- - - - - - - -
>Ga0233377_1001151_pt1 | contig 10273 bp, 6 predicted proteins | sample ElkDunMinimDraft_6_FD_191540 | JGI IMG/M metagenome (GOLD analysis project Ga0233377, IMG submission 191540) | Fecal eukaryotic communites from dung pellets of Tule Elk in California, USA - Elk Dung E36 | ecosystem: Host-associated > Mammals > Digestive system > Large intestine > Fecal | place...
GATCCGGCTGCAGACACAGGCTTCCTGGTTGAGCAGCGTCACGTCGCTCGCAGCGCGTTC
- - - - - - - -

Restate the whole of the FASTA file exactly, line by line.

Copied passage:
>Ga0233377_1001151_pt1 | contig 10273 bp, 6 predicted proteins | sample ElkDunMinimDraft_6_FD_191540 | JGI IMG/M metagenome (GOLD analysis project Ga0233377, IMG submission 191540) | Fecal eukaryotic communites from dung pellets of Tule Elk in California, USA - Elk Dung E36 | ecosystem: Host-associated > Mammals > Digestive system > Large intestine > Fecal | place...
GATCCGGCTGCAGACACAGGCTTCCTGGTTGAGCAGCGTCACGTCGCTCGCAGCGCGTTC